The introductions changed habitat, trophic dynamics and water clarity.

The change in water clarity is thought to be responsible for hybridisation of the haplochromines, another type of fish, and affecting fish diversity.

In Lake Kariba, Nile Perch has been introduced, and fish stocks in Zimbabwe’s biggest water body are also threatened, according to official reports.

Kariba’s local economy was until 2000s based on native as well as exotic fish.

Lake Kariba is the main supply of fish within Zimbabwe.

Smaller reservoirs and rivers in communal areas probably contribute around 2 000 tonnes, assuming yields of 100 kg/hectare.

Privately owned reservoirs are said to be generally, not exploited significantly, so yields are on average, less than 50 kg/hectare giving a very rough total production figure of 3 000 tonnes according to the Zimbabwe Fish Producers Association.

Fish produced by aquaculture makes a negligible contribution to total fish supply and has been estimated to be in the region of 750 tonnes per annum. Yields from the rivers also make a negligible contribution to total fish supply.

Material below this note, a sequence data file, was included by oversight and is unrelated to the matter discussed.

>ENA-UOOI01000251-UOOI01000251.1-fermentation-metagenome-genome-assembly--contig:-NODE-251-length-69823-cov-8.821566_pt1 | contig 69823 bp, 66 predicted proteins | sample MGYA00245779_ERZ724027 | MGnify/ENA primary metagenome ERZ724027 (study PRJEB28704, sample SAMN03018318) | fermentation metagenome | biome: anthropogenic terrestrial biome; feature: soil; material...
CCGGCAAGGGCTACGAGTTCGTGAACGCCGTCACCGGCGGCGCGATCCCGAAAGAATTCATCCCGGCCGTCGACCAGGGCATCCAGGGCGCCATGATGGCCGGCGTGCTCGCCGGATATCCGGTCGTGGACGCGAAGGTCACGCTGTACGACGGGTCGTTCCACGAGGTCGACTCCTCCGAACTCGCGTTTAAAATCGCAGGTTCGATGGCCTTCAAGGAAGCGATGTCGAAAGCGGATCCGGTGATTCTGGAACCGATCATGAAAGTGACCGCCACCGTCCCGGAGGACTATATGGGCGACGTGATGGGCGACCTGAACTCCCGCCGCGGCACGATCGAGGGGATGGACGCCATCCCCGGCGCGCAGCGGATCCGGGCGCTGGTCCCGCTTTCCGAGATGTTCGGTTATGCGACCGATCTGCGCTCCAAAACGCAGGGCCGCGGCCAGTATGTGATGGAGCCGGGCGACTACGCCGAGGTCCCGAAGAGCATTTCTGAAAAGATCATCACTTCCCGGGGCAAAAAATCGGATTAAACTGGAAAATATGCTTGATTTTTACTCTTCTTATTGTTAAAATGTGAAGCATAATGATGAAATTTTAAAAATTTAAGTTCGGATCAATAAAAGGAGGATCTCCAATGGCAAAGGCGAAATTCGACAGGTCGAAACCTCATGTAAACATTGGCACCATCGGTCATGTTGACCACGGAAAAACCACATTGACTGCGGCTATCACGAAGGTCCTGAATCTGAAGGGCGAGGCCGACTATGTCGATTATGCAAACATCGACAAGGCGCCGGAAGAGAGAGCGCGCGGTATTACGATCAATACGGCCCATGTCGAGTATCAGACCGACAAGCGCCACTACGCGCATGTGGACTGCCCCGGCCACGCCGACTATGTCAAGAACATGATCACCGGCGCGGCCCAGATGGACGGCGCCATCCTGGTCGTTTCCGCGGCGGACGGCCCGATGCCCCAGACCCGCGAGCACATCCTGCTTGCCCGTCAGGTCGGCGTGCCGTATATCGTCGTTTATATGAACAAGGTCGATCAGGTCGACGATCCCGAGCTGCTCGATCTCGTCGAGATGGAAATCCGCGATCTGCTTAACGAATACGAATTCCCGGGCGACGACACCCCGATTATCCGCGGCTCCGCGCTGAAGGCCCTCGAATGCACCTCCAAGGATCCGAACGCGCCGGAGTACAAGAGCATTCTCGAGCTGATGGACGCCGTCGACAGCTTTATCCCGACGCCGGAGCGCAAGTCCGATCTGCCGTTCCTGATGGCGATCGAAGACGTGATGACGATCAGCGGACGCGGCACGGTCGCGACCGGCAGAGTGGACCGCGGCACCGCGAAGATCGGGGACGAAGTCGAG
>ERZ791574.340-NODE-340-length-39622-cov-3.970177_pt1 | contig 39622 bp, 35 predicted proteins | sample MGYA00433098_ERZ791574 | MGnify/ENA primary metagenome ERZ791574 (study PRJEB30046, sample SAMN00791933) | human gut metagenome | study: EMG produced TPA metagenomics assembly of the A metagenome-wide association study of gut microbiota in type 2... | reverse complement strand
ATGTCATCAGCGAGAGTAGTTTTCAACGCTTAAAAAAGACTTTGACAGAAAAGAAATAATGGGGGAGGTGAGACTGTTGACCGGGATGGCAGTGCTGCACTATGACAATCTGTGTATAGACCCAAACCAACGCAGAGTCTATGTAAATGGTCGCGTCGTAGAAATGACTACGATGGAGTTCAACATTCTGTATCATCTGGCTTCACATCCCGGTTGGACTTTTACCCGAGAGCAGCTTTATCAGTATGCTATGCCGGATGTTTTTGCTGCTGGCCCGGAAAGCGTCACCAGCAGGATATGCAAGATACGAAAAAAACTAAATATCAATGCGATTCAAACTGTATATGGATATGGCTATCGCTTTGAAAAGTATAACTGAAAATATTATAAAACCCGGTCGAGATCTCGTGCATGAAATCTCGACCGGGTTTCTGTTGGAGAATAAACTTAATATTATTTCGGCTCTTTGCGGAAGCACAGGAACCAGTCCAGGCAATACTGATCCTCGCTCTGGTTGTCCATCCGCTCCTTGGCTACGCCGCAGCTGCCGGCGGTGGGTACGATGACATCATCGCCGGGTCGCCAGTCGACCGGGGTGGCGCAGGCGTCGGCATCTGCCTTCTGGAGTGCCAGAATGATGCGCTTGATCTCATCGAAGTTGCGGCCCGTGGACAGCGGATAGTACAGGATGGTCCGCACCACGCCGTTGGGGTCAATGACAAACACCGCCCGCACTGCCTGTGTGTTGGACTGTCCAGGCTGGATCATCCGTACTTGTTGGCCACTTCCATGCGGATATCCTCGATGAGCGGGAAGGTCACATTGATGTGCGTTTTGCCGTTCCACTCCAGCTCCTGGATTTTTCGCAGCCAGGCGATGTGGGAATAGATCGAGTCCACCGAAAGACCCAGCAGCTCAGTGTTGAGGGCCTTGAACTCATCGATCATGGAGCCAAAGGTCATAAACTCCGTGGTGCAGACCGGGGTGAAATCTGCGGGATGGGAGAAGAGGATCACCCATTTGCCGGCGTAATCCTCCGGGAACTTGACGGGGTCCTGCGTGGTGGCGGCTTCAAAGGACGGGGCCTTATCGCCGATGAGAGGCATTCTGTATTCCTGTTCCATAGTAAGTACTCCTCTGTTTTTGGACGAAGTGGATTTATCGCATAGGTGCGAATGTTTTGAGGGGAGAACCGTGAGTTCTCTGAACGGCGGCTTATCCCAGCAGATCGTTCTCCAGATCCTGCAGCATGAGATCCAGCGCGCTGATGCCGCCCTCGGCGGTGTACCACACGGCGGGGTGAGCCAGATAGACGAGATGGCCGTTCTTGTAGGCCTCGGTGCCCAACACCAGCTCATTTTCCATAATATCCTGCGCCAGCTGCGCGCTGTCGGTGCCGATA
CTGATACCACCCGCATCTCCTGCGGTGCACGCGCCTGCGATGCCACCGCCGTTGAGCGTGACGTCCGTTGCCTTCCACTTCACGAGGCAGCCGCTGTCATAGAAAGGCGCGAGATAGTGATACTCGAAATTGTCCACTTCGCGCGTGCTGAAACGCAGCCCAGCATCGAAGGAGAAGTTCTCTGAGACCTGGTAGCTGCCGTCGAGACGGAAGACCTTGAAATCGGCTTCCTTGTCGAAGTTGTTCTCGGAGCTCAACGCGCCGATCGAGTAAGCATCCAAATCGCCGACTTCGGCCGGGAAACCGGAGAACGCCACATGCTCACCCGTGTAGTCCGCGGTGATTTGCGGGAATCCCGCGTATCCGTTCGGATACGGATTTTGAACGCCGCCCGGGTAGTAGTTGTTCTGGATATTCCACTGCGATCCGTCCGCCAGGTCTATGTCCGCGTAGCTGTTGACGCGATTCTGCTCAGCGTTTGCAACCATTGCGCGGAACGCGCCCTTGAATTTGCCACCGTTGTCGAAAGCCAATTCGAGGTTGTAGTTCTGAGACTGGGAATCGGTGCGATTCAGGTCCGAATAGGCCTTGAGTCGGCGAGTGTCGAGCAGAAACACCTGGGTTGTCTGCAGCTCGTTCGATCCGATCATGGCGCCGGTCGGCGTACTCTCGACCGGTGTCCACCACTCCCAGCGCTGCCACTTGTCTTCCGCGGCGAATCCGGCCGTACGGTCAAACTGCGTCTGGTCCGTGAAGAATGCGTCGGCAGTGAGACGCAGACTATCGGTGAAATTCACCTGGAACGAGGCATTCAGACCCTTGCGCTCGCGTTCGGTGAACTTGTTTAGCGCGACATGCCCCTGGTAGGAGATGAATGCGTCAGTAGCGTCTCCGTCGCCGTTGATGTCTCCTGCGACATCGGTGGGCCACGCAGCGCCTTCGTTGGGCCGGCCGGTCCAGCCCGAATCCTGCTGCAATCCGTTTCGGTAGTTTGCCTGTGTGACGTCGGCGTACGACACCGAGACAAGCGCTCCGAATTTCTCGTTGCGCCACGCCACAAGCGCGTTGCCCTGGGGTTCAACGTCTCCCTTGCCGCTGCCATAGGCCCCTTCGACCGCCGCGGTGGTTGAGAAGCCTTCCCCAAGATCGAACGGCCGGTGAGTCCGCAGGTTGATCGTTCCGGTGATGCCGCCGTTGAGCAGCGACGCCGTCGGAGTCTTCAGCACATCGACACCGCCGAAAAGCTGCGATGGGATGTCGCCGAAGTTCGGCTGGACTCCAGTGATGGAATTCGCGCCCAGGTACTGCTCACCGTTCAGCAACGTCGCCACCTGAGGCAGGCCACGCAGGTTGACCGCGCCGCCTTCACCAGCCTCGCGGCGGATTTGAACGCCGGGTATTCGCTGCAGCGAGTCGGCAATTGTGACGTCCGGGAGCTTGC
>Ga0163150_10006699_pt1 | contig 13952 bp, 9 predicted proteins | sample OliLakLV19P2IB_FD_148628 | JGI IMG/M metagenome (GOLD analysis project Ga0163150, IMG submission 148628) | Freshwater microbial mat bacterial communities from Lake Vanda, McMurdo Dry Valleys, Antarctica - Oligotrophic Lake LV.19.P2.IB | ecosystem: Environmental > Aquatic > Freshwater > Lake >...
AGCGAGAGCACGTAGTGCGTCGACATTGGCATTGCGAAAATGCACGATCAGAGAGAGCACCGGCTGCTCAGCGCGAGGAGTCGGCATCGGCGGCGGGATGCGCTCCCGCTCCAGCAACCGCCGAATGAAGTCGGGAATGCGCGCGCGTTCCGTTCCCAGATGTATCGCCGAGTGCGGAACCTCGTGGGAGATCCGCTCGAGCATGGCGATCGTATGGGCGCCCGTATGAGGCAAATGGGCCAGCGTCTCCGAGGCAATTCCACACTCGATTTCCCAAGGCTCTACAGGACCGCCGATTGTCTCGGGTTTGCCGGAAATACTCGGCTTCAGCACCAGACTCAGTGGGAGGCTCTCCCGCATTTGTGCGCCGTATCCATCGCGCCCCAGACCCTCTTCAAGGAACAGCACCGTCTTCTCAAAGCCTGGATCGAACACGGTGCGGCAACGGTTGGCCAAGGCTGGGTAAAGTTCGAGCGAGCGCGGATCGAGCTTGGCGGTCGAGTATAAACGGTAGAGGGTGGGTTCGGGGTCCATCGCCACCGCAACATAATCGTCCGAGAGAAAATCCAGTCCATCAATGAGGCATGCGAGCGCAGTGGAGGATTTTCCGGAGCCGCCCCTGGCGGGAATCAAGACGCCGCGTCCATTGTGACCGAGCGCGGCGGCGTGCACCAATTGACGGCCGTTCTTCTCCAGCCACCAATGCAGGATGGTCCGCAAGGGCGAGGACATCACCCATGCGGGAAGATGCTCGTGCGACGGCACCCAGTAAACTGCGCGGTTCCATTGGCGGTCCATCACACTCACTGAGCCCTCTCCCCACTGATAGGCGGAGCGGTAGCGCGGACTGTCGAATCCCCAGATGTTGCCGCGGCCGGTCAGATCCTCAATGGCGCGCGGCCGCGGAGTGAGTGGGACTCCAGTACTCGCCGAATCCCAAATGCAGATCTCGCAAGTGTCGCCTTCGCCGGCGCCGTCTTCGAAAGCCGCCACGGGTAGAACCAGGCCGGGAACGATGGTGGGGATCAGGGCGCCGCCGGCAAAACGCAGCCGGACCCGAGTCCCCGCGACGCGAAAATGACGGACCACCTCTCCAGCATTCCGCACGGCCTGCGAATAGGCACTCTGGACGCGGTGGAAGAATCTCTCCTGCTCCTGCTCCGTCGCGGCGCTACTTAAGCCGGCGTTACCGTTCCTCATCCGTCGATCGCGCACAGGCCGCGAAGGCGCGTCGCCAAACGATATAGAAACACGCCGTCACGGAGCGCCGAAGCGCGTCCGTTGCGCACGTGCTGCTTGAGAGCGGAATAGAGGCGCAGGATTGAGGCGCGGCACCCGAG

Fish is an important food product and is on demand in the country.Estimates for the current supply of fish product in the country vary. Import data is not readily available either from imported countries or Zimbabwe since April 1993. Estimates from Namibia indicate that approximately 3,500 tonnes of frozen horse mackerel is enters the country every month. South Africa , Tanzania, Kenya and Mozambique are other countries that imports fish into Zimbabwe.Information provided by companies in Zimbabwe varies but ranges between 1,500 – 2,000 tonnes.

With the decimation of the scanty fish resources through marauders many problems have surfaced among them border conflicts attributable to the migratory and trans-boundary nature of the fishery resource. Of the recent past, the shortage of fish catch has led to the communities [both in Zimbabwe and Zambia] trading accusations of getting into each other’s territories and poaching fish.

Pollution might have increased the species richness of the lakes or might have caused local extinction of some species and out-migration of many species which are not tolerant to polluted water.